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    @Layke that is one of those "things that the client thinks is a problem but isn't". Remind them that pages don't have 'heights' as all web browsers are different sizes and content will reflow as needed. – DA01 Jan 15 '15 at 17:58
  • @MiniRagnarok No. No sticky footer. – Layke Jan 16 '15 at 8:59
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You're asking us to give you reasons why it's a bad idea. Sorry, but to me this just looks a bit lazy. What you should be asking us is “Is this a good idea, why (not)?”.

Agreed, it should be backed by solid reasoning as well as outweigh the disadvantages. But if the reasoning is solid, adding it doesn't have to be bad per se.

Advantages

A ‘Read more’ button...

  1. hides content on websites that have content overload. Hiding this behind a button tends to give a smoother/better user experience.

  2. gives users a chance to reach the bottom of the page faster than on a content-overloaded page. Also, pages that autoload 'on scroll' are bad UX as getting to the footer is just impossible.

  3. gets the page to load faster since there's less content.

What I like to do is show a ‘Read more’ button ONCE that autoloads some more content and from then on, uses autoload on scroll.

Also, what you should do is divide the page according to content, not height.

For completion I'll also list some disadvantages:

Disadvantages

  1. Google's page crawling might not work correctly. It all depends on your implementation
  2. ‘Read more’ buttons are generally for lists/newsarticles, not for regular content.
  3. They are also usually for websites with lots of content. On websites with little content they're not worth the hassle.
  • Would +1, but this post is clearly missing the problem that the user is botherd with doing an action instead of reading. This is okay after 10 pagelong blog posts, but not after little content and annoys the user when he has to click every two lines. Auto loading the content when the user is scrolling towards the end is better, but again, not worth it after two lines of text. – Sebb Jan 16 '15 at 13:35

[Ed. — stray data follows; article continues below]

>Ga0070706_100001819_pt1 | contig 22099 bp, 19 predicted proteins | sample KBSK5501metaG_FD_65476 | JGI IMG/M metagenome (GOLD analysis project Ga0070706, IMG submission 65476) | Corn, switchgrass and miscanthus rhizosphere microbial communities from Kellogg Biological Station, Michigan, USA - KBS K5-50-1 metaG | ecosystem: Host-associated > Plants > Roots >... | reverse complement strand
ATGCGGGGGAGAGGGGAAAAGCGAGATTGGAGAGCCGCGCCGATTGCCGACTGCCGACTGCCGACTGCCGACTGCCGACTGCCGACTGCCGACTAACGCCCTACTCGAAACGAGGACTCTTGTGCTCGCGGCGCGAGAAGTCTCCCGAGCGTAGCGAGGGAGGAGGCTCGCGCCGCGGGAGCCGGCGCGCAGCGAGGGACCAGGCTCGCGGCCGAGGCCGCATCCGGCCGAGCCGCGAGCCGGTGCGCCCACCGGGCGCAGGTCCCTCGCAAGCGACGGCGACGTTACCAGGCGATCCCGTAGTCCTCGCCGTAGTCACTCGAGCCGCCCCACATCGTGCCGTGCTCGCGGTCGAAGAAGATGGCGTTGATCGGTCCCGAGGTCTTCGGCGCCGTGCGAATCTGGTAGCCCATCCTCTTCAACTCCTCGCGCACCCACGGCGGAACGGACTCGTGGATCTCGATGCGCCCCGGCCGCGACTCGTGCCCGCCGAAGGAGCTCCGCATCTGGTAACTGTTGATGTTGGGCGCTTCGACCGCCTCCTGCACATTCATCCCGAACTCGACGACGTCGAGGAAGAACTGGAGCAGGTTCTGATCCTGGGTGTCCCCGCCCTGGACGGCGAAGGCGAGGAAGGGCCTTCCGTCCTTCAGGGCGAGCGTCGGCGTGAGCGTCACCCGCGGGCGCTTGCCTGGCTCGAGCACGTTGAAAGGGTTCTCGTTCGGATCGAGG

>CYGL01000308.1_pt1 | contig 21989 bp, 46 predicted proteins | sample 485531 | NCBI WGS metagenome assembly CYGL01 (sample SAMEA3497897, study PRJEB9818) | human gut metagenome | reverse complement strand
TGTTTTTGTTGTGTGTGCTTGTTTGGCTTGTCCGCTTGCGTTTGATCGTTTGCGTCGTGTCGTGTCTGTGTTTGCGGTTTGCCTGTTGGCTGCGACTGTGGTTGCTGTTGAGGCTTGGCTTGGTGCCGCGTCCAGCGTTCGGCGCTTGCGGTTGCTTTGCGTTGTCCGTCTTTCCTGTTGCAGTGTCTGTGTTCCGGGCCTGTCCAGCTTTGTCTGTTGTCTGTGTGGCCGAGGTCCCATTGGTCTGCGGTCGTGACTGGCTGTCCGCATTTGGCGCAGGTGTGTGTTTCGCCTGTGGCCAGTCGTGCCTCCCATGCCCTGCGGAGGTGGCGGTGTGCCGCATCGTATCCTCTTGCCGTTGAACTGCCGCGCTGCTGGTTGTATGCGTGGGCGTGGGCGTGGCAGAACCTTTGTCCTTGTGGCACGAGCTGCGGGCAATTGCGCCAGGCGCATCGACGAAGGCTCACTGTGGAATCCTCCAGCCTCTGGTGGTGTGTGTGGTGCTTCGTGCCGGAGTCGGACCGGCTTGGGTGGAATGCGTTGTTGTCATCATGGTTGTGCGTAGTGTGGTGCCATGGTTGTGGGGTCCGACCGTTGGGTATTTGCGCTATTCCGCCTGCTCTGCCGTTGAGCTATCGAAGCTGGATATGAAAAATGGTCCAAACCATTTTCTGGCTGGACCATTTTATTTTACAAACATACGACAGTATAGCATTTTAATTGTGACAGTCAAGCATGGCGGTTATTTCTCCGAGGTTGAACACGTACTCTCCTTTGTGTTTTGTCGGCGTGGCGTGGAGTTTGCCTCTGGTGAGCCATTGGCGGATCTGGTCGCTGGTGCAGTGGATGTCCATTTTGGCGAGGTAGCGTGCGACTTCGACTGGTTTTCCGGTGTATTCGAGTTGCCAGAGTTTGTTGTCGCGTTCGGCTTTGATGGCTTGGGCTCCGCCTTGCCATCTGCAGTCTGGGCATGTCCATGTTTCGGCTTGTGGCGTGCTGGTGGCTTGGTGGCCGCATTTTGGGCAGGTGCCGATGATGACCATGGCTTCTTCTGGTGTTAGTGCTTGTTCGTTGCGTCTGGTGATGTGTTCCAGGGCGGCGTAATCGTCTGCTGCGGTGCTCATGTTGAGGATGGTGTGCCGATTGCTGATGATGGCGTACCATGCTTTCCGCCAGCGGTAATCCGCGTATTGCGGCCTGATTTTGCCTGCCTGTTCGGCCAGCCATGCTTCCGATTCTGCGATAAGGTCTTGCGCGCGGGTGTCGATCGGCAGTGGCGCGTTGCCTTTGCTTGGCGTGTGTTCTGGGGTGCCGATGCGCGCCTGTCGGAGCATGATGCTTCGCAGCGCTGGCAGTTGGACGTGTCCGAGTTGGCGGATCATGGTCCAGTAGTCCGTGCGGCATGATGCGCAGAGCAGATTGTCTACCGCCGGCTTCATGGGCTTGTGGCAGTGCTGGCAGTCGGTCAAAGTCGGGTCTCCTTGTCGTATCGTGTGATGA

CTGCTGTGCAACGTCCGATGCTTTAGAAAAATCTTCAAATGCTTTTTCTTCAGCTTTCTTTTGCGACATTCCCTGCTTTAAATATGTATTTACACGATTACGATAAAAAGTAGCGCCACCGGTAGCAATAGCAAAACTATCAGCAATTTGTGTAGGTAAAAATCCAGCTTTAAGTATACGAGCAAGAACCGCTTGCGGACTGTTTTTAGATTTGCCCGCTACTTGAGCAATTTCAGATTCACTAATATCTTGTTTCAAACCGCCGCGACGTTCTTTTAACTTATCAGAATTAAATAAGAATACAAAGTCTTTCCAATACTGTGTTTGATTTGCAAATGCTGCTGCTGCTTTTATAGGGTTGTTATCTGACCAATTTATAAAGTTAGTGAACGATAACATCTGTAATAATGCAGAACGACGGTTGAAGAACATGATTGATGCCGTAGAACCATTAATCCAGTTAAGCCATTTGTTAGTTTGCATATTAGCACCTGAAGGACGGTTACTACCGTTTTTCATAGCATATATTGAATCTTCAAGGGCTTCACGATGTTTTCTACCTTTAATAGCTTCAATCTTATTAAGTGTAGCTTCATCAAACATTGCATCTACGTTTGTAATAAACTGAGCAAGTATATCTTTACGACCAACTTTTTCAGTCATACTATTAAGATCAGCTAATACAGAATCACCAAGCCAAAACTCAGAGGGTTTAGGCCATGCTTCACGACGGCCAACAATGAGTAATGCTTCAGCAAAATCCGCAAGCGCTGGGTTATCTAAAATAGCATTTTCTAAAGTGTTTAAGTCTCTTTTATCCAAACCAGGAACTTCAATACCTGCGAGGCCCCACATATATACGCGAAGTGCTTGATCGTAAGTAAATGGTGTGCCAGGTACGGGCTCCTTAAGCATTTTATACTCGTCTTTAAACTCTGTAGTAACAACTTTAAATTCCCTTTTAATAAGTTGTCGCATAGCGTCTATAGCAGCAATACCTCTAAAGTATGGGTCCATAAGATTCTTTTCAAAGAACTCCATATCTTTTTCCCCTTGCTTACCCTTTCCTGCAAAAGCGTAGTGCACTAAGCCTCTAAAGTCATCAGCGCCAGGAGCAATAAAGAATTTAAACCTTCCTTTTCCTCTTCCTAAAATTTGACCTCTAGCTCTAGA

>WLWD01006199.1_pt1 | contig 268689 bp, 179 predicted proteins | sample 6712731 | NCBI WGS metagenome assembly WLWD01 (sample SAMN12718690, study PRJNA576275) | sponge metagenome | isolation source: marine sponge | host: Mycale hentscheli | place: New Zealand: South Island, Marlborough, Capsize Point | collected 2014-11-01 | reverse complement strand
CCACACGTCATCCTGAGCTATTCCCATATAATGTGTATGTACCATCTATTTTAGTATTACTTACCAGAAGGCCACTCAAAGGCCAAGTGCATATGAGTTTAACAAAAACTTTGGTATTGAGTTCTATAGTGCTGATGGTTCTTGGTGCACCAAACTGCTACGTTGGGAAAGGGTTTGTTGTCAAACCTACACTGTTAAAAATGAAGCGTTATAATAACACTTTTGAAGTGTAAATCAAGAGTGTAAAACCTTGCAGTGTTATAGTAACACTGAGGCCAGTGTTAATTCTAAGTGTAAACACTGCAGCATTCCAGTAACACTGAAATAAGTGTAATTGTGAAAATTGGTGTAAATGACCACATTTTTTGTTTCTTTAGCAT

• @Sebb That's EXACTLY what I'm saying in that last disadvantage.. – Vince Caregnato Jan 16 '15 at 14:59
  • yes, it was just a little short and therefore looked like it would be a good idea with some disadvantages and not like a bad idea for small sites imo. Upvoted anyway since it's the completest answer in this thread. – Sebb Jan 16 '15 at 18:29
  • @Sebb Yeah, maybe I should've formulated my answer a bit differently. It's just, I wouldn't even consider using a 'Show more' button on small sites. – Vince Caregnato Jan 19 '15 at 8:21
0

Depending on the revenue model of the site, "Show more" actually brings money in. Assuming it sends you to the article, it actually gives twice the ad revenue. It also increases page ranking through pass through clicks and time spent on the site.

This is why you see a lot of sites now doing "top 10 most ugly celebs" etc. That requires 10 clicks and 10 sets of ads.

Not sure what the revenue model of this site is, but honestly, there are business reasons for doing this.

As for implementation, unless they want half a sentence showing before the "break", and they have a reasonably small amount of articles, I would suggest asking them to insert a "break" where they think it would be reasonable. However some reasonably easy regex can be done to find breaks and/or periods. If that is the concern.

For more recommendations, it would require more data as to what blogging/ website platform they are on.